Gojoseon
Gojoseon ([kodʑosʰʌn]) was an ancient Korean kingdom. The addition of Go (고, 古), meaning "ancient", distinguishes it from one of the various names of Joseon.During its early phase, the capital of Gojo...
Gojoseon - Wikipedia
Korean history - Gojoseon, the first state of Korea - YouTube
Mar 22, 2009 ... Gojoeseon was the first state of Korea. It was established in 2333 B.C. The history of Gojoseon distorted by Japanese scholars during the ...
Prehistoric Korea
The Prehistoric Korea is the era of human existence in the Korean Peninsula for which written records did not exist. It, however, constitutes the greatest segment of the Korean past and is the major o...
Prehistoric Korea - Wikipedia
Korean founding myth
Korean mythology consists of national legends and folk-tales which come from all over the Korean Peninsula. The origin may be a blend of Korean Shaministic religion, Buddhist, Chinese myths, Confucia...
Korean founding myth - Wikipedia
Liaoning bronze dagger culture
The Liaoning bronze dagger culture is an archeological complex of the late Bronze Age in Korea and China. Artifacts from the culture are found primarily in the Liaoning area of northeast China and in...
Liaoning bronze dagger culture - Wikipedia
Gija Joseon
Gija Joseon (?–194 BC) describes the period after the alleged arrival of Gija in the northwest of Korean peninsula. It was considered by most of the Chinese and the Korean scholars as a part of the Go...
Gija Joseon - Wikipedia
Wiman Joseon
Wiman Joseon (194–108 BC) was part of the Gojoseon period (2333 BC? - 108 BC) of Korean history. It began with Wiman's seizure of the throne from Gojoseon's King Jun and ended with the death of King U...
Gojoseon-Han War
The Gojoseon–Han War was a campaign launched by the Han empire against Wiman Joseon of the Gojoseon kingdom between 109 and 108 BC. It resulted in the fall of Gojoseon.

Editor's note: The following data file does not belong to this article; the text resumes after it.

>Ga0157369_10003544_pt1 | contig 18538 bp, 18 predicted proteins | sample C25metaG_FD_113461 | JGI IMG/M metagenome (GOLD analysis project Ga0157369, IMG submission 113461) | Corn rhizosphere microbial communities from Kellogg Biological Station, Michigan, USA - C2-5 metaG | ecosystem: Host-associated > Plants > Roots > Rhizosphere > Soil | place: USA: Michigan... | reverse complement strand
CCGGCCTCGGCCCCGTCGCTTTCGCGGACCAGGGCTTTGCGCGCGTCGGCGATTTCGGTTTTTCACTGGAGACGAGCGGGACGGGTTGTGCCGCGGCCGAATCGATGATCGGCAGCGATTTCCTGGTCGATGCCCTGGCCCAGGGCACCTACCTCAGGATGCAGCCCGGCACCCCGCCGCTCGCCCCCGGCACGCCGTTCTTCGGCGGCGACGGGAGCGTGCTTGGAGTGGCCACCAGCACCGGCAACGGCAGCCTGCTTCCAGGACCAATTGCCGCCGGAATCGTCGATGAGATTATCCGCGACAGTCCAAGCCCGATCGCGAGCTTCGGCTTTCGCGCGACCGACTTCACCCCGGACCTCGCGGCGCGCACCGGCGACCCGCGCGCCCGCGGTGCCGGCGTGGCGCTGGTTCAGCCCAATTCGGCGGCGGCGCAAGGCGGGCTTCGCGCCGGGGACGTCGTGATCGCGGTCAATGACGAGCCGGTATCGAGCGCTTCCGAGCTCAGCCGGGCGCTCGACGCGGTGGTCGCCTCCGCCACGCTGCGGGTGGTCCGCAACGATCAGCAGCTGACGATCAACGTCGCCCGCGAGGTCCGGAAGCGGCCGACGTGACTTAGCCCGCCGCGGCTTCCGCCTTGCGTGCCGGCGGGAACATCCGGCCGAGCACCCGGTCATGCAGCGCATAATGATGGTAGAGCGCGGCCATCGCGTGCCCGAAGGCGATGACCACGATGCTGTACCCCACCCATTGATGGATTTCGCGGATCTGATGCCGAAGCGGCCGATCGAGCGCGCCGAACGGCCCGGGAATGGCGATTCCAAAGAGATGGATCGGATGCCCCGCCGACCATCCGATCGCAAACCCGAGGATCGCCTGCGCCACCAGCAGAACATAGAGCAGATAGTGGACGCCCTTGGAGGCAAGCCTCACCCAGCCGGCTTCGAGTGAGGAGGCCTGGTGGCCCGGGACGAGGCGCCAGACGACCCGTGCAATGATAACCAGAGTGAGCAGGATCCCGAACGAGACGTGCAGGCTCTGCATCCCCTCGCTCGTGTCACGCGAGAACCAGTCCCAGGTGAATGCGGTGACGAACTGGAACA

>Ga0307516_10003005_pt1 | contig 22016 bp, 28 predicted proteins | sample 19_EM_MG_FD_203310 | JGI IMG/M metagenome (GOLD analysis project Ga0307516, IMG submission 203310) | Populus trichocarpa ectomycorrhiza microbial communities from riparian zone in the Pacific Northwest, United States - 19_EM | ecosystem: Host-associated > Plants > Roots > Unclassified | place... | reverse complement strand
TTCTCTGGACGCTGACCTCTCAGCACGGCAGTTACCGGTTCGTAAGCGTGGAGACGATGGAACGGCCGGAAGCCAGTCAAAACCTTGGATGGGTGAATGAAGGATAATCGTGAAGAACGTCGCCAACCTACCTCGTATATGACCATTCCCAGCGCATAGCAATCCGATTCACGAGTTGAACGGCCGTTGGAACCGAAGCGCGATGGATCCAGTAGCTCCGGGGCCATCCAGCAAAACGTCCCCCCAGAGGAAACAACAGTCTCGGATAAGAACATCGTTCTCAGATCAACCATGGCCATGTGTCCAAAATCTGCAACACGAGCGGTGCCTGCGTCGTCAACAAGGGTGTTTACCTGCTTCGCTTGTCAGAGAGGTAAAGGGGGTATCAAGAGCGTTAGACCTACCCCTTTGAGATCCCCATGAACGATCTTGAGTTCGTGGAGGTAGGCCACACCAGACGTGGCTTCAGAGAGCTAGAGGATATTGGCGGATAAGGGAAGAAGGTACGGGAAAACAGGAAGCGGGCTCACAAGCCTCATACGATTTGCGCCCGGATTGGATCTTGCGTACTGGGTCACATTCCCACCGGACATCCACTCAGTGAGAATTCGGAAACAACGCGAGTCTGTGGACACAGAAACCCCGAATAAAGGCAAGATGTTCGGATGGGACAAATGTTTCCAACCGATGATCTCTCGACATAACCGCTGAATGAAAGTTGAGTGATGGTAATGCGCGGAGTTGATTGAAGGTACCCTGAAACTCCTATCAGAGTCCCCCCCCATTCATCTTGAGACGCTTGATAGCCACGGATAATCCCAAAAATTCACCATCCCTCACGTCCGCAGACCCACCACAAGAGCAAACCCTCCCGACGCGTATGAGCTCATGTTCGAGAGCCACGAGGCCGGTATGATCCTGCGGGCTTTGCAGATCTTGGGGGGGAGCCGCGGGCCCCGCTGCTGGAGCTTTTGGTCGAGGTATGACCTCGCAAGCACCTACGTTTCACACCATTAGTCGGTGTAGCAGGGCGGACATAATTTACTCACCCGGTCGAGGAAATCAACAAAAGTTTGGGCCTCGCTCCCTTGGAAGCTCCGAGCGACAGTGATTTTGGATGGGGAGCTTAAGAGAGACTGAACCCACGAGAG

Since the time that Wiman t...
Gojoseon-Han War - Wikipedia
Four Commanderies of Han
The Four Commanderies of Han (漢四郡, 한사군) are Lelang, Lintun, Xuantu and Zhenfan commanderies in northern Korean Peninsula and part of the Liaodong Peninsula. set up by Emperor Wu of the Han dynasty in ...
Four Commanderies of Han - Wikipedia
Proto-Three Kingdoms of Korea
Proto–Three Kingdoms of Korea (or Samhan) refers to the proto-historical period in the Korean Peninsula, after the fall of Gojoseon and before the maturation of Goguryeo, Baekje, and Silla into full...
Proto-Three Kingdoms of Korea - Wikipedia
Three Kingdoms of Korea
The Three Kingdoms of Korea (Hangul: 삼국시대; hanja: 三國時代) refer to the ancient Korean kingdoms of Goguryeo, Baekje and Silla, which dominated the Korean peninsula and parts of Manchuria for ...
Three Kingdoms of Korea - Wikipedia
Anjang of Goguryeo
King Anjang of Goguryeo (died 531) (r. 519–531) was the 22nd ruler of Goguryeo, the northernmost of the Three Kingdoms of Korea.
Go Heung-an was the eldest son of King Munjamyeong. He was named Cr...
Seong of Baekje
Seong of Baekje (also Holy King, died 554) (r. 523–554) was the 26th king of Baekje, one of the Three Kingdoms of Korea. He was a son of Muryeong of Baekje and is best known for making Buddhism the st...
Gojoseon–Han War
The Gojoseon–Han War was a campaign launched by the Han empire against Wiman Joseon of the Gojoseon kingdom between 109 and 108 BC. It resulted in the fall of Gojoseon.